Those wishing to enter Arizona or immigrants already residing in the country legally could experience trouble getting visas or green cards if they collect public benefits. The Trump administration has put forward a new rule that would alter an existing law that already curtailed the ability of immigrants to get documentation to live in the country if they had received cash benefits. After the public comment period, the proposed rule could expand the disqualifying benefits to include food assistance, Section 8 housing vouchers, Medicaid or the Medicare Part D low-income subsidy.

The concept of preventing immigrants from collecting welfare emerged in the 19th century. Known as the public charge rule, it was designed to turn away immigrants who might drain public funds. A representative from the National Immigration Law Center described the currently proposed restrictions as a way to favor wealthy immigrants and disrupt attempts by families of limited economic means to unite with relatives.

A bureaucratic 'wall' delays immigrant citizenship

Making the adjustment to the American way of life can be difficult for some lawful permanent resident immigrants as they take the necessary steps to become U.S. citizens. One aspect of which many immigrants are experiencing first-hand is the often cumbersome American bureaucracy. Although there has a backlog for years, since the Trump administration has assumed the reins of power, the time required to become a citizen has doubled or tripled in Arizona and most areas of the country. In sections where there are large immigrant communities, the wait could be four to six times as long.

Critics of the administration suggest a nefarious scheme is at hand while supporters point out there are good reasons for the delays. Administration officials suggest part of the responsibility for the delay is due to Obama-era changes in lengthening the application and point out the numbers of new citizens has remained consistent over the years.

H-4 visa rule faces final clearance review

The debate over immigration has been contentious in Arizona and around the country since Donald Trump announced that he would be running for president in 2015, and the row over H1-B visas has been particularly fierce. These are the employment-based visas that allow companies to attract job candidates from overseas when workers with the necessary skills cannot be found locally, but critics of the program say that technology firms in particular take advantage of H1-B visas and use them to bring in cheap foreign labor instead of paying fair market rates to Americans.

The furor over employment-based visas has also raised questions about whether or not the spouses and minor children of H1-B visa holders, who are issued what are known as H-4 visas, should be allowed to work in the United States. President Trump thinks they should not, and he proposed that the rules be changed to reflect his views when he signed his 'Buy American and Hire American" executive order in April. The proposed rule change only apples to certain H-4 visa holders, but the executive order does not make clear how these decisions will be made.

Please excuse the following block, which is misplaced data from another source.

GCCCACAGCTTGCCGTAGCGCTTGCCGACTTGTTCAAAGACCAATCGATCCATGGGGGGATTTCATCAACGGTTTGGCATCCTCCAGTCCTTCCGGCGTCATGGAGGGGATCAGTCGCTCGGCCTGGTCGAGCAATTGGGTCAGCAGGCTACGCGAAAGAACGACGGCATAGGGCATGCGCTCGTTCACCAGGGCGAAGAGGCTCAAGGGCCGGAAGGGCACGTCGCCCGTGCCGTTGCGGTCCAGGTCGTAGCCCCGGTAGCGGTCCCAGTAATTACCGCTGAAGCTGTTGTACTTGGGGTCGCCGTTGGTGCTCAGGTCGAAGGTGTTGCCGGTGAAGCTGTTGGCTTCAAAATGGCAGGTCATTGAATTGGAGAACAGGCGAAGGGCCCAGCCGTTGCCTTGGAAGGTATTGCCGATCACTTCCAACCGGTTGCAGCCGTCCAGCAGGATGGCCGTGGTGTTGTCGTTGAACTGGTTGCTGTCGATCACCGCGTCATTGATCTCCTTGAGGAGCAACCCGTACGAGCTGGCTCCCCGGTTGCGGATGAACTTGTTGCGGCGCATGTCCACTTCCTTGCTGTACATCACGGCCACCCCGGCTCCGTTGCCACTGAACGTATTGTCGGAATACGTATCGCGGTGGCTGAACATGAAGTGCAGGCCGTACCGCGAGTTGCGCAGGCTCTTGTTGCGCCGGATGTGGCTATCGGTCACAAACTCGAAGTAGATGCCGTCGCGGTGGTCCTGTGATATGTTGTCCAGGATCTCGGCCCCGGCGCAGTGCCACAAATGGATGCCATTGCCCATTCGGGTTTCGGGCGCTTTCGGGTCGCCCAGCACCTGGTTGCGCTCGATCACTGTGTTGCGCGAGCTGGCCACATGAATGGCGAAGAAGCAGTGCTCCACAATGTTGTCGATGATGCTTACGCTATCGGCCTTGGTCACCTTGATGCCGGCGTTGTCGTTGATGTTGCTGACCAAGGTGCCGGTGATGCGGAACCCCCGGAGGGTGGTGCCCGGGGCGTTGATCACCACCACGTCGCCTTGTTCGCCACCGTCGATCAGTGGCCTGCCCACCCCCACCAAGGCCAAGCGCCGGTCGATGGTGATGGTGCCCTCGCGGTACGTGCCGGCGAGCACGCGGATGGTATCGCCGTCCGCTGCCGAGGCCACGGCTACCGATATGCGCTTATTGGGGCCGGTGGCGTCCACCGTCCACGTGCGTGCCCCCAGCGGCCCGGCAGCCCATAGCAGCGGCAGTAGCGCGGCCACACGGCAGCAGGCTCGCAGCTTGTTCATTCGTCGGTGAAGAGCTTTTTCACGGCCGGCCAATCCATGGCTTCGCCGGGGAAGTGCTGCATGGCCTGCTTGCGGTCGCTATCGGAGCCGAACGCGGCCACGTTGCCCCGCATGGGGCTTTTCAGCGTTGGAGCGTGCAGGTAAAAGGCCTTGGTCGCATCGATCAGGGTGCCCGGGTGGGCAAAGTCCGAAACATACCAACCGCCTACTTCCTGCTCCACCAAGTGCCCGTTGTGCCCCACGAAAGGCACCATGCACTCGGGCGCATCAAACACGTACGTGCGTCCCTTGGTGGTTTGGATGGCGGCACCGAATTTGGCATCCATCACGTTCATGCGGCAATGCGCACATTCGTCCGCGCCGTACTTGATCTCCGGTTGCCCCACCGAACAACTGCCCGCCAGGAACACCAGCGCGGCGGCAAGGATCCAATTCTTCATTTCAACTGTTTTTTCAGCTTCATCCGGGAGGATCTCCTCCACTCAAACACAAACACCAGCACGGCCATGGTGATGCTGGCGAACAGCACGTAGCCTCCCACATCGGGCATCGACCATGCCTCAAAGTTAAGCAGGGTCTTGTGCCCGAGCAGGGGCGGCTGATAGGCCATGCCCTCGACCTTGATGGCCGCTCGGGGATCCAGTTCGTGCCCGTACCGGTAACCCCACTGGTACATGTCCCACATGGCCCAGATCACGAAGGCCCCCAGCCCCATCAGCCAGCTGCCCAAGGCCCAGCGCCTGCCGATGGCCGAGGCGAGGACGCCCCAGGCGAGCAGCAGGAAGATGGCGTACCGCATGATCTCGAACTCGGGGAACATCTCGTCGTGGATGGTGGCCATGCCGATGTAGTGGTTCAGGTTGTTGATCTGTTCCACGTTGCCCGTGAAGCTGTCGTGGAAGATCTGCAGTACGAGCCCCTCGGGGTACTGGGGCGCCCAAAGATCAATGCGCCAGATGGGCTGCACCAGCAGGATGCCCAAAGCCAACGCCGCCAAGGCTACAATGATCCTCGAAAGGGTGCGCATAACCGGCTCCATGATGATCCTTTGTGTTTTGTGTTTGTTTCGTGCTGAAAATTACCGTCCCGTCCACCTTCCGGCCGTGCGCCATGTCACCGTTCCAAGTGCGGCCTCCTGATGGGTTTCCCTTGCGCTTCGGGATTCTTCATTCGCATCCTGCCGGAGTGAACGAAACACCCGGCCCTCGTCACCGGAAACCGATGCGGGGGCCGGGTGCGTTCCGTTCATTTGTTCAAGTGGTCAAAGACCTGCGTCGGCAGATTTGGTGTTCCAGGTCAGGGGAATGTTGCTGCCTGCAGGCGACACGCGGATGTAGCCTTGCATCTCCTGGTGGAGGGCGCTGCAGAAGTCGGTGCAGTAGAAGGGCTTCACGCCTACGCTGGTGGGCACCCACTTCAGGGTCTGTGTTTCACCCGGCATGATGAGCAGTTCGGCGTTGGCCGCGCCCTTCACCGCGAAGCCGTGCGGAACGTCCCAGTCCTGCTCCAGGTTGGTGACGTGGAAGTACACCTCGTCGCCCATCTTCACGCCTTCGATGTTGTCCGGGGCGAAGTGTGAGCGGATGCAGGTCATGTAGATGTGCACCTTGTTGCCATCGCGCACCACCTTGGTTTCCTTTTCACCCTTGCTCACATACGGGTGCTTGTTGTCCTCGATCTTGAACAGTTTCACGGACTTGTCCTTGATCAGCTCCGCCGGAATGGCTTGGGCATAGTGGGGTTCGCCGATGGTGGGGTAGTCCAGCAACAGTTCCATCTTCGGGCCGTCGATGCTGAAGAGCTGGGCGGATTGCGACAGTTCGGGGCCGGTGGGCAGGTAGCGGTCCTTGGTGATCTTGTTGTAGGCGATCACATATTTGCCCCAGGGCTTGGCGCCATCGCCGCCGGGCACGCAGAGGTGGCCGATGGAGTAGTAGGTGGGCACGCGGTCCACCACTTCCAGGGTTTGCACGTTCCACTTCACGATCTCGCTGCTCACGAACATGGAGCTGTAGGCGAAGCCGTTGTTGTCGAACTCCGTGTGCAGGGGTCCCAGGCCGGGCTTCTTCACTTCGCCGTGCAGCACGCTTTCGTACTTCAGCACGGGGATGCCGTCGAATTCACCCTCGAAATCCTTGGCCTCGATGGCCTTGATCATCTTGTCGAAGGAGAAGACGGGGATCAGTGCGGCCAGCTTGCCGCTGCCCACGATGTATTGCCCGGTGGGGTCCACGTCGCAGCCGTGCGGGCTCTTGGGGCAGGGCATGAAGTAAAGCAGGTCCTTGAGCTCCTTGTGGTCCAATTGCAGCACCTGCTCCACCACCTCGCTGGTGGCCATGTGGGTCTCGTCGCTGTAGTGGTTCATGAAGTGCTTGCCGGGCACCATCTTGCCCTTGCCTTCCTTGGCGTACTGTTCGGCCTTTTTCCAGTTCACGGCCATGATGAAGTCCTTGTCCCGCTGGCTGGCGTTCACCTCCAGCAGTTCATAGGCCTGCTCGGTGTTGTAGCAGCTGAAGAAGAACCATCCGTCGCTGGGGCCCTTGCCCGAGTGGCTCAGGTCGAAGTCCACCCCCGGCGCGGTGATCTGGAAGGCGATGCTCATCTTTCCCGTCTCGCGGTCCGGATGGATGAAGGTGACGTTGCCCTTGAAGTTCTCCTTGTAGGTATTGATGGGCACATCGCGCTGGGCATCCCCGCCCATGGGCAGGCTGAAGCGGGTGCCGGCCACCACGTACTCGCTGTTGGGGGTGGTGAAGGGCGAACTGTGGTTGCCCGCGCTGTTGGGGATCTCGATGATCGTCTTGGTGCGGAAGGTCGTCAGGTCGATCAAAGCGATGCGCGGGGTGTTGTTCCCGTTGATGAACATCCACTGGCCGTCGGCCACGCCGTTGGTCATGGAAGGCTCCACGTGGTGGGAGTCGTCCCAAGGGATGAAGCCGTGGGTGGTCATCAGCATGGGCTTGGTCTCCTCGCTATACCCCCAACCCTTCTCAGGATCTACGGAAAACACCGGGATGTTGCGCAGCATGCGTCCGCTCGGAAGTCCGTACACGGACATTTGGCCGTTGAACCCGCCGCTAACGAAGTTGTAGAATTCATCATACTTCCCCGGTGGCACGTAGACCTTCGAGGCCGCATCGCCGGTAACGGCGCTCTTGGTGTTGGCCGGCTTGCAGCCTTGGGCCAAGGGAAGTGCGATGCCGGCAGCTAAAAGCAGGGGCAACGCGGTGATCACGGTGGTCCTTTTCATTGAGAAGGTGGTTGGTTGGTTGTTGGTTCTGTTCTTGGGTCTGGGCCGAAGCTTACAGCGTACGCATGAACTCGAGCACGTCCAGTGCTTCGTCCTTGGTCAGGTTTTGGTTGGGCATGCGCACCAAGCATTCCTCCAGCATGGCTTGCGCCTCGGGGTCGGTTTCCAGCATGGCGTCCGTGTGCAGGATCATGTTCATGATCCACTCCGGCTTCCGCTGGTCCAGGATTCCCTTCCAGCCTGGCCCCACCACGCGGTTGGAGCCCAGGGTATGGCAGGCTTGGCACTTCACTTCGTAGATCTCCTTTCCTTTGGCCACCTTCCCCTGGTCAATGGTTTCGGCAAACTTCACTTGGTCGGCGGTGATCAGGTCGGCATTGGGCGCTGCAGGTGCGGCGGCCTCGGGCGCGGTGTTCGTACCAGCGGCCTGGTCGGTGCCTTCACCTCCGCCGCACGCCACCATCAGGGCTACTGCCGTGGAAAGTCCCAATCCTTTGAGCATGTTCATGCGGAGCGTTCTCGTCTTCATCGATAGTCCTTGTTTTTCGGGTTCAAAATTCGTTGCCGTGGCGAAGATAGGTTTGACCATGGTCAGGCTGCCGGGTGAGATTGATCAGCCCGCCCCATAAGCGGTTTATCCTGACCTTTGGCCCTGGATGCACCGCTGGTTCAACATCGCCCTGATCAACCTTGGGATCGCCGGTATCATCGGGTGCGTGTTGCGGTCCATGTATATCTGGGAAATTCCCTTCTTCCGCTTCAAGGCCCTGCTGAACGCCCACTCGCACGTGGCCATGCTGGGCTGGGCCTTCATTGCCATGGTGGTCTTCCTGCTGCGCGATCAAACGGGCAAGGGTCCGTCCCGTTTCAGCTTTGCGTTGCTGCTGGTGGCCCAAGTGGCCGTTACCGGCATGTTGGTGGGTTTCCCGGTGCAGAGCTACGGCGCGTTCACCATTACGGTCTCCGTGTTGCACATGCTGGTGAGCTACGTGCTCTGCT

ICE reportedly targeting married undocumented immigrants

The Trump administration's hardline immigration stance has resulted in many deportations from Arizona and the rest of the nation. While the government may try to claim that the immigration policies are focused on law and order, that claim is belied by the recent focus on deporting undocumented immigrants who are married to U.S. citizens.

According to news sources, officers with Immigration and Customs Enforcement are working with the United States Customs and Immigration Service to entrap and arrest married undocumented people when they come in for interviews. Regulations from the Obama administration that allow undocumented people who are married to U.S. citizens to remain in the U.S. while they are waiting for their green cards still are the law. Despite these regulations, ICE agents have reportedly been attending USCIS interviews so that they can arrest and deport the immigrants when they come to their interviews.

Fewer immigrants passing credible fear interviews

Those who enter the United States in Arizona or other recognized locations may request asylum upon arrival. The first step in obtaining asylum is the credible fear interview. This is when an individual shows evidence such as physical wounds to a government agent. However, there is no guarantee that a person will be found credible. One woman was denied despite showing scars and a hand with missing fingers after an attack in Honduras.

Despite her story and the physical evidence to go along with it, her claim was rejected. This is because the United States has changed its asylum policy to exclude those seeking protection from gang or domestic violence at home. According to the Trump administration, the fact that 75 percent of immigrants seeking asylum passed the credible fear review was not a positive thing. The director of the U.S. Citizenship and Immigration Services said that the bar to pass the review had been set too low.